PERSONAL REACTION

In the overall view of the short story entitled "Dead Star" by Paz Marquez-Benitez, for me, it could really be considered as one of the best literary compositions particularly short stories written by Filipinos. It was written during the early times of the Filipinos with formal education, but it was already that good. I was mesmerized by the way it was written and constructed because at that early the author used a lot of deep English words which I did not know yet until I read the story, and now I'm thankful because I have widened my vocabulary. I liked the way the story started, the beginning was really the middle of the entire story where the wedding was already approaching. Then, there were flashback of events, where it really made me think if my understanding was right. After I read it, I felt that it lacked twists, may be because I was used to stories made by the present generation where there are plenty of story twists and revelation.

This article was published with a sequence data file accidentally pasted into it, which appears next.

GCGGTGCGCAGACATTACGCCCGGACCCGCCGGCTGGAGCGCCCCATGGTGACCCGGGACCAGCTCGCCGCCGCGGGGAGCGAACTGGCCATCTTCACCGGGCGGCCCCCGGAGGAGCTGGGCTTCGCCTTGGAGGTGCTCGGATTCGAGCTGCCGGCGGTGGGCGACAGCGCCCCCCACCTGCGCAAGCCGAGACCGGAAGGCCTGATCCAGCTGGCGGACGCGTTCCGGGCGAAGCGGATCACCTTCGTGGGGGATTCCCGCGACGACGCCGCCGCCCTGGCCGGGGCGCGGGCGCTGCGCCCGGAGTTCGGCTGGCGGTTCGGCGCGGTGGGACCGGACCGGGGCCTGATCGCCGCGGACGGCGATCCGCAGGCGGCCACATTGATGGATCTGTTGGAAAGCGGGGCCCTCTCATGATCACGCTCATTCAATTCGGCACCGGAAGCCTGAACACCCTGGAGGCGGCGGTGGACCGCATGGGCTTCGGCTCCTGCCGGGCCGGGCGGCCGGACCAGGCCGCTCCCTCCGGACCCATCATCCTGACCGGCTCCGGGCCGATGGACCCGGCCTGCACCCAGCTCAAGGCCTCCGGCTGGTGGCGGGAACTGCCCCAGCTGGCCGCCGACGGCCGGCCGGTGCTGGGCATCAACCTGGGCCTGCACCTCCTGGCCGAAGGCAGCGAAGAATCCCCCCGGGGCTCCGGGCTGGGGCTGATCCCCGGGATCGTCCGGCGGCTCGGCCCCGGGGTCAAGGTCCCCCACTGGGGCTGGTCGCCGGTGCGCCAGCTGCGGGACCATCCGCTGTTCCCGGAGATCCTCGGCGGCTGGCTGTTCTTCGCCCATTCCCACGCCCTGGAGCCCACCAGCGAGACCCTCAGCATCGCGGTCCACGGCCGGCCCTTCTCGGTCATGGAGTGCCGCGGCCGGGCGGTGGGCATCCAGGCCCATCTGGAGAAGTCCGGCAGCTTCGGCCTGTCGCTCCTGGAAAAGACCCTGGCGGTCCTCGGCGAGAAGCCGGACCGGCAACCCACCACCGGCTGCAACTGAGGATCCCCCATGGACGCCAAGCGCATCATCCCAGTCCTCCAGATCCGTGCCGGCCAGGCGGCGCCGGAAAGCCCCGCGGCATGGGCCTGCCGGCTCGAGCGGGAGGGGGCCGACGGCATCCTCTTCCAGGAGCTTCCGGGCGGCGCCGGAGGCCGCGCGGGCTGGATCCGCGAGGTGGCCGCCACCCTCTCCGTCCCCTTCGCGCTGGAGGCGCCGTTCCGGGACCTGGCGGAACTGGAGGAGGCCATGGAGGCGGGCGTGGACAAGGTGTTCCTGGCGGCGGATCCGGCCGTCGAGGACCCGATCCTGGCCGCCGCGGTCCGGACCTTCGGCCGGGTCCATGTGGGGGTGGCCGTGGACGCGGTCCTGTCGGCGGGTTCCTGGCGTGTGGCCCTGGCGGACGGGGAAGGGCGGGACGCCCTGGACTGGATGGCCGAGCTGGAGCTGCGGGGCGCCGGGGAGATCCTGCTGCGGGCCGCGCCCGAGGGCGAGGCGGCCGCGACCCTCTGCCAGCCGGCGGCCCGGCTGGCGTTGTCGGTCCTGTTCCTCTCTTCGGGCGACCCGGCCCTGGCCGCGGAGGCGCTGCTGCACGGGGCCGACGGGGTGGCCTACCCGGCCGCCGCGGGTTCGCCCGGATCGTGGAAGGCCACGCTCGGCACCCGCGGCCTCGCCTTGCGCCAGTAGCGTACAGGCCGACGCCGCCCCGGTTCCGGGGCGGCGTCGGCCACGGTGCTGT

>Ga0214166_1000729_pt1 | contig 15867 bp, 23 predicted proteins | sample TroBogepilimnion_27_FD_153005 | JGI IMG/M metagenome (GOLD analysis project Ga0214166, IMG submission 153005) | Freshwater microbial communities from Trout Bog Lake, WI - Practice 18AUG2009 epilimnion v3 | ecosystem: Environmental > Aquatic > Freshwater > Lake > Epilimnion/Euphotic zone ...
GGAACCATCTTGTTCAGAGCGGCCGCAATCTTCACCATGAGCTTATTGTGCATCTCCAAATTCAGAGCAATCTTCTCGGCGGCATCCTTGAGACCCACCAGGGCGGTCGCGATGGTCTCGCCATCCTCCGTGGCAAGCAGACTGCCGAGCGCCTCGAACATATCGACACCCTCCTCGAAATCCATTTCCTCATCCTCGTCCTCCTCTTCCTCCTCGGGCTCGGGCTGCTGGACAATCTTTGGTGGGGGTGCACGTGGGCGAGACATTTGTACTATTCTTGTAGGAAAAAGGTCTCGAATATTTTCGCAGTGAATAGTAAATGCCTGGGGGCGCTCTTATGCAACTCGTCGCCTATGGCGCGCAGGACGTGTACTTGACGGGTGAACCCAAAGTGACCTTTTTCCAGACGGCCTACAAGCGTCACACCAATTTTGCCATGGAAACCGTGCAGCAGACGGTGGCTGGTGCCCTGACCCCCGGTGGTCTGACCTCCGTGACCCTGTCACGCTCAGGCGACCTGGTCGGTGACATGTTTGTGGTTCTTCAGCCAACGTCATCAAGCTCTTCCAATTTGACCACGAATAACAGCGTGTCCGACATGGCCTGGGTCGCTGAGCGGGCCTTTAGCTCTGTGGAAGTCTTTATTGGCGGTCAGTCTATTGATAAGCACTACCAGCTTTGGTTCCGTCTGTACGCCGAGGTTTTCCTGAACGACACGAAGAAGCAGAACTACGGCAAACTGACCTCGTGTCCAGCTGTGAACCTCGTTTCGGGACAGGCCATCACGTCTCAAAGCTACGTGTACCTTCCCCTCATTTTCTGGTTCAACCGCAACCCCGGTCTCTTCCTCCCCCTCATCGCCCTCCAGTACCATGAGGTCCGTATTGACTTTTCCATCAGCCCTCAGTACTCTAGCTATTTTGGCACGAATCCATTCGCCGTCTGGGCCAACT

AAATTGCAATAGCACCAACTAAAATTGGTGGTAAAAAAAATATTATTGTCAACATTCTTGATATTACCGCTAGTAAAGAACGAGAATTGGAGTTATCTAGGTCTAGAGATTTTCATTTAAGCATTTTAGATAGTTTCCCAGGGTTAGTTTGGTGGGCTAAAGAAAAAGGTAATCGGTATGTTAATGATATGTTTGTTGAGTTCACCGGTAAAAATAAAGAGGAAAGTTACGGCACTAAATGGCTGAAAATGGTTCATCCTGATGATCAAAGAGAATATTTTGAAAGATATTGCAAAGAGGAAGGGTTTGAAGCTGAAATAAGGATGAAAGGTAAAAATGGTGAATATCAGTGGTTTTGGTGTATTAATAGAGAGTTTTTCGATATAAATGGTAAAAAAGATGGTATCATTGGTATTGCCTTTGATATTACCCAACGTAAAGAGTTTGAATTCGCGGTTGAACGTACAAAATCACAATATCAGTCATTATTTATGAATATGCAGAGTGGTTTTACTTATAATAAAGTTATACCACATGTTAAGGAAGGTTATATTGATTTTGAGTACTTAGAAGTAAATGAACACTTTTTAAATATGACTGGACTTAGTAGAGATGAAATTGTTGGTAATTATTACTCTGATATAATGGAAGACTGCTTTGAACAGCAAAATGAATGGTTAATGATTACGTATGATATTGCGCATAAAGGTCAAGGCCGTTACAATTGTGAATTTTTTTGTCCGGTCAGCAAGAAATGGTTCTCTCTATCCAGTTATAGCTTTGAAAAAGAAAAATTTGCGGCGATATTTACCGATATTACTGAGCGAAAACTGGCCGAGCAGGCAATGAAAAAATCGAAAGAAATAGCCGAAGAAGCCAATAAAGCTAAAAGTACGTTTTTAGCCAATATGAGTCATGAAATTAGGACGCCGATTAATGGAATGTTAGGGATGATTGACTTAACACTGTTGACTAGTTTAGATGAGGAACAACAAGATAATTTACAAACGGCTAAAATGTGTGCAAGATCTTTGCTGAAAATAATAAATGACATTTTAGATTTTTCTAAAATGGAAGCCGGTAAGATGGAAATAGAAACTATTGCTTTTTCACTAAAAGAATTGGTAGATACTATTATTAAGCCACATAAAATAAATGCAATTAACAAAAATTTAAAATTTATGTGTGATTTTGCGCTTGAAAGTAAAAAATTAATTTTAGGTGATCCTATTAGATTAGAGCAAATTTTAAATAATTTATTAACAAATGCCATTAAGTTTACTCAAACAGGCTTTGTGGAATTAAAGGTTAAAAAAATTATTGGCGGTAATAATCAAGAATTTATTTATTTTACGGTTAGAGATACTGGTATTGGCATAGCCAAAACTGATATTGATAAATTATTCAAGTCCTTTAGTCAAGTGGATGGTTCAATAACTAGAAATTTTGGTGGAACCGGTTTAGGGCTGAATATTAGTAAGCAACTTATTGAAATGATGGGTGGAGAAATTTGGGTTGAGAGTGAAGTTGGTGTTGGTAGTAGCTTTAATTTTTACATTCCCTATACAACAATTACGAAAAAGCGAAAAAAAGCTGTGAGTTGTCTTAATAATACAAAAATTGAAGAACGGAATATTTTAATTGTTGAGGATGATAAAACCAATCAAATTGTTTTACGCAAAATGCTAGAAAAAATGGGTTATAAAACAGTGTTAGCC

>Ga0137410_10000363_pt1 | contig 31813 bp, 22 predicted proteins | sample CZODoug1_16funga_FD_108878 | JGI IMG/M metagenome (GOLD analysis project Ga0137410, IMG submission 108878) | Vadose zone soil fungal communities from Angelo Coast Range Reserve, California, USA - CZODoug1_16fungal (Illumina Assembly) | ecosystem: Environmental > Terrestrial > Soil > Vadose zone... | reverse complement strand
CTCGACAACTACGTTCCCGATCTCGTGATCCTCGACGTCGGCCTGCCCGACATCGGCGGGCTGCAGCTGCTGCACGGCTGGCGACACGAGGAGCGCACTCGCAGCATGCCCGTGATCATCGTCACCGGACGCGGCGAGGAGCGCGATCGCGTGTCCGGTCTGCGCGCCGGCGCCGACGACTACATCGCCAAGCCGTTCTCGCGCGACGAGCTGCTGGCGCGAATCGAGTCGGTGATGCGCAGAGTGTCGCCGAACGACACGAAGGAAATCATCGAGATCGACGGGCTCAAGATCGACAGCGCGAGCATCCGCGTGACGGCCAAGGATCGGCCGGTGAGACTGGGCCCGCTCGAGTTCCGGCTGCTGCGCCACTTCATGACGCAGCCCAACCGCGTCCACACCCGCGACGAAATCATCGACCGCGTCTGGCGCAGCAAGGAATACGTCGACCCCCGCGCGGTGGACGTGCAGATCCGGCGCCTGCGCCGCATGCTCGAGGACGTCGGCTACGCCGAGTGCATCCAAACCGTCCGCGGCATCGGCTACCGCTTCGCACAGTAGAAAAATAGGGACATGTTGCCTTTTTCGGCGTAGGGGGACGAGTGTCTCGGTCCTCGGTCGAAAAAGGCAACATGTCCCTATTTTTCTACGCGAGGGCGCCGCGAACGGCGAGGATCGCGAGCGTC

-- Cyril S. Macaraig --

Personal Reaction on the Short Story,Dead Star

(by Charmaine Mae B. Bombita)


The story was about a man named Alfredo Salazar who fell in love with another woman named Julia Salas but he was already engaged at that time with his fiancee Esperanza.He was confused between the two of them.Then he was about to choose between the two options: to do what he should or to do what he wants.In the end he choose to marry Esperanza and Julia the girl of his dream was like a dead star.In the story dead star symbolize a dream for something that not exist.When, I read the story I realized that our life always faces burdens, challenges and confusion.We should know how to handle this things.We should be careful in making decision in our life think several times before making decision because it may cause disappointment.In love not always what we want is right.Sometimes things are not meant to happen.In the story love that Alfredo feel with Julia is not right because at that time he was already committed with Esperanza.Although he think that he love Julia than Esperanza at the end he realize that he has no longer feelings with Julia.Julia is just a part of his life in the past and she is dead star in his life.Love will just come in our life anytime and it is so unpredictable.Sometimes it causes heartaches but in the other way it help us to be complete as a person.

Personal Reaction on the Short Story, Dead Stars